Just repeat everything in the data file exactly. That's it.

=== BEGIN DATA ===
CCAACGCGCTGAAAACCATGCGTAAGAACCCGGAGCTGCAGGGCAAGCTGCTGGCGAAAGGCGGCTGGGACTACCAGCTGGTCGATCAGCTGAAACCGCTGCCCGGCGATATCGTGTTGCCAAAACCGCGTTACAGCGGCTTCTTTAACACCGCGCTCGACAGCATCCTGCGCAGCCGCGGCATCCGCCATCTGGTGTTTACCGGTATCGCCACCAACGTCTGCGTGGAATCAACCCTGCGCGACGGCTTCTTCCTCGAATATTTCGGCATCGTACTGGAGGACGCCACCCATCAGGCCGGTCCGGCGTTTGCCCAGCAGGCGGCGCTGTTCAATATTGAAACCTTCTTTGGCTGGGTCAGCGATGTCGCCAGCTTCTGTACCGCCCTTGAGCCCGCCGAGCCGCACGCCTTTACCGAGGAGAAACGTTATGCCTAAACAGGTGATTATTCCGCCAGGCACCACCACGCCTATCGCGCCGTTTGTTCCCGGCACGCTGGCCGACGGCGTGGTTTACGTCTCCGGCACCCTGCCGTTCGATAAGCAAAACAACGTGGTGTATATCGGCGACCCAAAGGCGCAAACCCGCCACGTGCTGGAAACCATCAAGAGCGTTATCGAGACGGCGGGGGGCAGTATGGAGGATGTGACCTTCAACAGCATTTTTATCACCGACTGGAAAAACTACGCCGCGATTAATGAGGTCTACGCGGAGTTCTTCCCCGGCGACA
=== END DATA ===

CCAACGCGCTGAAAACCATGCGTAAGAACCCGGAGCTGCAGGGCAAGCTGCTGGCGAAAGGCGGCTGGGACTACCAGCTGGTCGATCAGCTGAAACCGCTGCCCGGCGATATCGTGTTGCCAAAACCGCGTTACAGCGGCTTCTTTAACACCGCGCTCGACAGCATCCTGCGCAGCCGCGGCATCCGCCATCTGGTGTTTACCGGTATCGCCACCAACGTCTGCGTGGAATCAACCCTGCGCGACGGCTTCTTCCTCGAATATTTCGGCATCGTACTGGAGGACGCCACCCATCAGGCCGGTCCGGCGTTTGCCCAGCAGGCGGCGCTGTTCAATATTGAAACCTTCTTTGGCTGGGTCAGCGATGTCGCCAGCTTCTGTACCGCCCTTGAGCCCGCCGAGCCGCACGCCTTTACCGAGGAGAAACGTTATGCCTAAACAGGTGATTATTCCGCCAGGCACCACCACGCCTATCGCGCCGTTTGTTCCCGGCACGCTGGCCGACGGCGTGGTTTACGTCTCCGGCACCCTGCCGTTCGATAAGCAAAACAACGTGGTGTATATCGGCGACCCAAAGGCGCAAACCCGCCACGTGCTGGAAACCATCAAGAGCGTTATCGAGACGGCGGGGGGCAGTATGGAGGATGTGACCTTCAACAGCATTTTTATCACCGACTGGAAAAACTACGCCGCGATTAATGAGGTCTACGCGGAGTTCTTCCCCGGCGACA